Lots of folks (like me) saw the Saturday Night Live sketch about the Try Guys and said, "Huh?" I had no idea they were a thing. I assumed that they were made up. I was wrong. So I did some research. Turns out I wasn't the only one going WTH.
I'll start out with who they are. They're YouTube sensations who try things. Yep. They try stuff and post videos of them trying the stuff. Women's underwear, jousting, cooking. Miscellaneous stuff. That's it. Apparently they make money doing it. About $6 million a year. Which makes me question all my life decisions.
Now the sketch. SNL made fun of the Try Guys for firing the one known as the "wife guy". He is so known as the married persona that he has published a cookbook with his wife, and did an Architectural Digest home tour with said spouse. He was caught making out with a woman who works on a Try Guys spinoff called Food Babies.
SNL made fun of the firing, but I think, based on what I've read on this, that the Try Guys were probably right in firing him, looking at the employment law issues involved.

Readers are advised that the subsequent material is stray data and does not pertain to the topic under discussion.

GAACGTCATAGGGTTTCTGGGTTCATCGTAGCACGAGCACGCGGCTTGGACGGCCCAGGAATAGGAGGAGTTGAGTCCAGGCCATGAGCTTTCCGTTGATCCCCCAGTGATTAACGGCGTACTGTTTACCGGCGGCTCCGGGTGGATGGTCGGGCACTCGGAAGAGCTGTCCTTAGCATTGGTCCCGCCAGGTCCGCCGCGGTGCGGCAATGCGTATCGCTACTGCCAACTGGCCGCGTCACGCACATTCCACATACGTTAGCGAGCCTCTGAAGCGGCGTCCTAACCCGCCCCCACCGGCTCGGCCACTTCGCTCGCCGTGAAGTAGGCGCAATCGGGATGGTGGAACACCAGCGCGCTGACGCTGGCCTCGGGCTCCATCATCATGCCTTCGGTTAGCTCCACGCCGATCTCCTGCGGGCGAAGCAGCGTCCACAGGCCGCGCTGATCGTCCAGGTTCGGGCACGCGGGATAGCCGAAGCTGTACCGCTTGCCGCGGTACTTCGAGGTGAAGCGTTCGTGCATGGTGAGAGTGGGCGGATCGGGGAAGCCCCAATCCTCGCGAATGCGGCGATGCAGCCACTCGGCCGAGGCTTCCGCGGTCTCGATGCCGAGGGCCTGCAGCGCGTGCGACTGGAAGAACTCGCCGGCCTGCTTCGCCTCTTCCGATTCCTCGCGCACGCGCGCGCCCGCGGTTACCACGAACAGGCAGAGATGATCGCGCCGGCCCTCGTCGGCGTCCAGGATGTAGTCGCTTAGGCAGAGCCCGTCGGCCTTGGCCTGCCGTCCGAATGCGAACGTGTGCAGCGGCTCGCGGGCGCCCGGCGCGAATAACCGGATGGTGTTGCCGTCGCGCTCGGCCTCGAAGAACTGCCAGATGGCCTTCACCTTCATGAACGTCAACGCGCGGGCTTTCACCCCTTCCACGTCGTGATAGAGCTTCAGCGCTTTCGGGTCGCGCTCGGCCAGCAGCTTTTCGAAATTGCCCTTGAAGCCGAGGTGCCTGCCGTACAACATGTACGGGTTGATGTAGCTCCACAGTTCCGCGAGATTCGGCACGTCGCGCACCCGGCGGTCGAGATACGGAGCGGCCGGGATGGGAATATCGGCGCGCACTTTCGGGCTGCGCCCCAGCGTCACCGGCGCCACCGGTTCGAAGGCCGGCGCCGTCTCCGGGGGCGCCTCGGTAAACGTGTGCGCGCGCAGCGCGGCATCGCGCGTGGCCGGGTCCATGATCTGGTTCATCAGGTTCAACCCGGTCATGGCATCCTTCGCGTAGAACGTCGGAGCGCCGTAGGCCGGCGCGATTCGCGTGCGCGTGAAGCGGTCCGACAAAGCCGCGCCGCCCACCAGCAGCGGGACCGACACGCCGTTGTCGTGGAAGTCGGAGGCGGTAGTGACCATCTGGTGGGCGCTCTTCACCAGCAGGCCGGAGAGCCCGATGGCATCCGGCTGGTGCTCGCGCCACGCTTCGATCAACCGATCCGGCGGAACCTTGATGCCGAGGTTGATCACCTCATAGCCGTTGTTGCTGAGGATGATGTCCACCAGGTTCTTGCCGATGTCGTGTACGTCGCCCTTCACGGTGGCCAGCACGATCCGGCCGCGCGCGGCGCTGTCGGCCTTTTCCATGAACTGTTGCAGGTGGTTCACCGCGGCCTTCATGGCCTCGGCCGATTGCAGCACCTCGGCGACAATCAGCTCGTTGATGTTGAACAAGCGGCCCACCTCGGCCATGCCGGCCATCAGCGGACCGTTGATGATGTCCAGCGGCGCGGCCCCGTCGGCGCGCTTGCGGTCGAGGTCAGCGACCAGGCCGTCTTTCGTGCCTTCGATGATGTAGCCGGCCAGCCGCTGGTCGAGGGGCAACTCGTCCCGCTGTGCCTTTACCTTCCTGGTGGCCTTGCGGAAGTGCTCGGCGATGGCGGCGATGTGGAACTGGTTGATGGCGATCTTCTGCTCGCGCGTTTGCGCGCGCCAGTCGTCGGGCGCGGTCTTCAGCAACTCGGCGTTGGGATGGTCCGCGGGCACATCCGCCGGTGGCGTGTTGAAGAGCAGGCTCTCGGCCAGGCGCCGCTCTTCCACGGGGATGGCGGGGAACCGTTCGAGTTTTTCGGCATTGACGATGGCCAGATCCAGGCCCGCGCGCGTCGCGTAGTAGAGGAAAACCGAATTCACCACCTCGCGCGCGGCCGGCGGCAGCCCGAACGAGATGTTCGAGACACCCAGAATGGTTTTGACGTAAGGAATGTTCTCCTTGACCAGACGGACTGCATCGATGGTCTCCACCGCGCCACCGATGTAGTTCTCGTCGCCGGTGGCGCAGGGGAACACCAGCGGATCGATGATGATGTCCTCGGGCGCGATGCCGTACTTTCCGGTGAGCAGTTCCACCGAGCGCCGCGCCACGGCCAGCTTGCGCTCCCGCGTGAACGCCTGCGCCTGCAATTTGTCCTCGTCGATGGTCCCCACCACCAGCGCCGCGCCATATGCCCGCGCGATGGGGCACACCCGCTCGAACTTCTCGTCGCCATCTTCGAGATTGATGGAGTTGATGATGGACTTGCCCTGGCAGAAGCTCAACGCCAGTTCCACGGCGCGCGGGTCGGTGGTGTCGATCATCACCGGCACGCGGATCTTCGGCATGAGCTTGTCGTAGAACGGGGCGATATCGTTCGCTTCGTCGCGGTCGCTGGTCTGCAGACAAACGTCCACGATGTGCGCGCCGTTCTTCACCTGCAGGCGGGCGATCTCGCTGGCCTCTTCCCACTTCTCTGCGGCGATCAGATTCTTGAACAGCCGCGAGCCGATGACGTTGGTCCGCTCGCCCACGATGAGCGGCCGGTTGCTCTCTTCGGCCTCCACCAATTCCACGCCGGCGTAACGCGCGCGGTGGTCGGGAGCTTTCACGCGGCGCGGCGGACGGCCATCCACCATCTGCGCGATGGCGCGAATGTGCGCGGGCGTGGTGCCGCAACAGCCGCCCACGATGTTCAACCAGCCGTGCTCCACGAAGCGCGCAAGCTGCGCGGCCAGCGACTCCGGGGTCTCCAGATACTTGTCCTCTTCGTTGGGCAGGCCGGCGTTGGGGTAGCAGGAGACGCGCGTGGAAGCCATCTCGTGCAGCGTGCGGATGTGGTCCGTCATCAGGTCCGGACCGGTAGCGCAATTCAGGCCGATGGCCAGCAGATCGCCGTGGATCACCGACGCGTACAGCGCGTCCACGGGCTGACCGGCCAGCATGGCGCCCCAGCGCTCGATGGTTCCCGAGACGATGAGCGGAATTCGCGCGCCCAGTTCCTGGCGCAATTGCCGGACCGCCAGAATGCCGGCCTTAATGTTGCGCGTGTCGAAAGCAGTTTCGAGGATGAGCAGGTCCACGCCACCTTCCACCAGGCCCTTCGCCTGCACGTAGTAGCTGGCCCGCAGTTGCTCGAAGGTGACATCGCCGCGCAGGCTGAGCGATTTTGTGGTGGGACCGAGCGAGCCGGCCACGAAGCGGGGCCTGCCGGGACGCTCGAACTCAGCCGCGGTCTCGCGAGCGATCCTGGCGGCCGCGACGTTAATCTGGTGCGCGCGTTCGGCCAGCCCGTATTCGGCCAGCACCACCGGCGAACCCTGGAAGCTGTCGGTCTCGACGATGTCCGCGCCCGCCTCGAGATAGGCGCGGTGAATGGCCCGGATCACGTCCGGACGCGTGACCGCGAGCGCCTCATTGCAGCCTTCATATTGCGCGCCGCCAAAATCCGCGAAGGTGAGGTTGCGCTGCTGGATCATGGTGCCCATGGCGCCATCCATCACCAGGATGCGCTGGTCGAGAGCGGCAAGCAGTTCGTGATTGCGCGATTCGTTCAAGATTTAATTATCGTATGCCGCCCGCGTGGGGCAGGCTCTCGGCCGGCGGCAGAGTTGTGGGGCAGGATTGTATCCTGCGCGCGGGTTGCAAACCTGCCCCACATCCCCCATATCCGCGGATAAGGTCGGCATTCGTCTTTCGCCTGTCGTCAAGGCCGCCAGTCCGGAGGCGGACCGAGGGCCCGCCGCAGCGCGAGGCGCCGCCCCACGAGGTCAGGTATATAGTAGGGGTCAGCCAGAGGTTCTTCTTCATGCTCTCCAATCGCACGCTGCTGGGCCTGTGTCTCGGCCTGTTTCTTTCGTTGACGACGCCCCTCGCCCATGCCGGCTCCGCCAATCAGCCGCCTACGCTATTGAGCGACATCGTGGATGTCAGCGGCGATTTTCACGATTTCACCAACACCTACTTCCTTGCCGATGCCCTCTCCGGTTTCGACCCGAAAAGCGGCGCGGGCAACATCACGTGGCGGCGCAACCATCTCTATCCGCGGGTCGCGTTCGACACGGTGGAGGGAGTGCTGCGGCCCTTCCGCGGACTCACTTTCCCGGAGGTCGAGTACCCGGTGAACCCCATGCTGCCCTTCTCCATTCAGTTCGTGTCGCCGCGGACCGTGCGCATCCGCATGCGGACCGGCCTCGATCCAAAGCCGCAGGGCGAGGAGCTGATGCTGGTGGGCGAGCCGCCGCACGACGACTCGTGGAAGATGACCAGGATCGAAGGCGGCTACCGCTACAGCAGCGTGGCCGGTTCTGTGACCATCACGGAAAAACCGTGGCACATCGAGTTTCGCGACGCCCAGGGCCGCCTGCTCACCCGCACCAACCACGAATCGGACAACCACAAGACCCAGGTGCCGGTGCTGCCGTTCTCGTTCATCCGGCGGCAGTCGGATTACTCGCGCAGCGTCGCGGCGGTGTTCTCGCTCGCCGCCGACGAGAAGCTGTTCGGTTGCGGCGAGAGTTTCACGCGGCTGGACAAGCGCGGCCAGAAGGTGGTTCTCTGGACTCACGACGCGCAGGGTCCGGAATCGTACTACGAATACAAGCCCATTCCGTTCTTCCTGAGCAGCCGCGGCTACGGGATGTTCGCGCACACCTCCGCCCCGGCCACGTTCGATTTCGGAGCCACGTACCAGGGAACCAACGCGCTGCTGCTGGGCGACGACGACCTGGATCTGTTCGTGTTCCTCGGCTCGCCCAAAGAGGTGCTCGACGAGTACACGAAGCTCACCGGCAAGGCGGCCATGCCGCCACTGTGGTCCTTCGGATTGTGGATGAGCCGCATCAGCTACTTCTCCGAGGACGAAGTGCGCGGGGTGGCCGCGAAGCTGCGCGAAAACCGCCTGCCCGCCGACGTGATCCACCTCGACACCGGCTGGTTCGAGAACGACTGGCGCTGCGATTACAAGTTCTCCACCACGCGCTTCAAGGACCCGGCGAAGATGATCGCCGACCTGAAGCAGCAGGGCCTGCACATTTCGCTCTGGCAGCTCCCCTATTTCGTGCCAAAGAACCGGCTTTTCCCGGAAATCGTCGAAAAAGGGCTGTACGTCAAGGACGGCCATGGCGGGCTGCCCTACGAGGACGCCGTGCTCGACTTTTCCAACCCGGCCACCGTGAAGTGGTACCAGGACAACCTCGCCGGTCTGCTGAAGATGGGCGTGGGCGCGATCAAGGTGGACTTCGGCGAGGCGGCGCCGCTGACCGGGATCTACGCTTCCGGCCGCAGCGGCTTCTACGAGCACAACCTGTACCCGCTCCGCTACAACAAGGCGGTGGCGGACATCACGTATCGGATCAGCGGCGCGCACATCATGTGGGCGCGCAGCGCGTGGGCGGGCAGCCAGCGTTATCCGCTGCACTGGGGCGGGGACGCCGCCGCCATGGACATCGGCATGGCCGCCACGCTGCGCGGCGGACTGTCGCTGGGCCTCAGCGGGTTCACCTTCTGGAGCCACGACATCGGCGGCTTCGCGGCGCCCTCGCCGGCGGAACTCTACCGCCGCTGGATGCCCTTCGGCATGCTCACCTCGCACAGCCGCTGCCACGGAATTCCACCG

Sexual harassment: Since Food Babies is a spinoff, I'm guessing the original four Try Guys had some supervisory authority and decisionmaking power over the Food Babies. But it was consensual! some will cry. But is it really? If someone has supervisory authority, there's an imbalance of power and there's always an issue of pressure. Think Bill Clinton and Monica Lewinsky. Think about The Morning Show, which dealt with this kind of pressure pretty well in the first year's plotline. If it crossed the line (and I obviously don't know for sure whether or not it did), and if they investigated and determined that there was some wrongdoing, they are now on notice of his propensity to enter into such relationships with subordinates. They could be liable in the future for punitive damages if they do nothing and he does it again.
Damage to employer: I bet he has an employment contract. And it's not unusual for entertainers to have a morals clause saying they can be fired if they do something to damage the show or the brand, they can be fired. And since his brand was "wife guy" and he has potentially damaged the $6 million click-dependent show, they likely had the right to fire him.
So, yeah. He kissed a girl and it seems like that shouldn't get you fired. But sometimes, it's exactly what could and should get you fired.
Could he have some defenses? Sure. It depends on how his contract is written. But SNL got this wrong. It was not a laughing matter.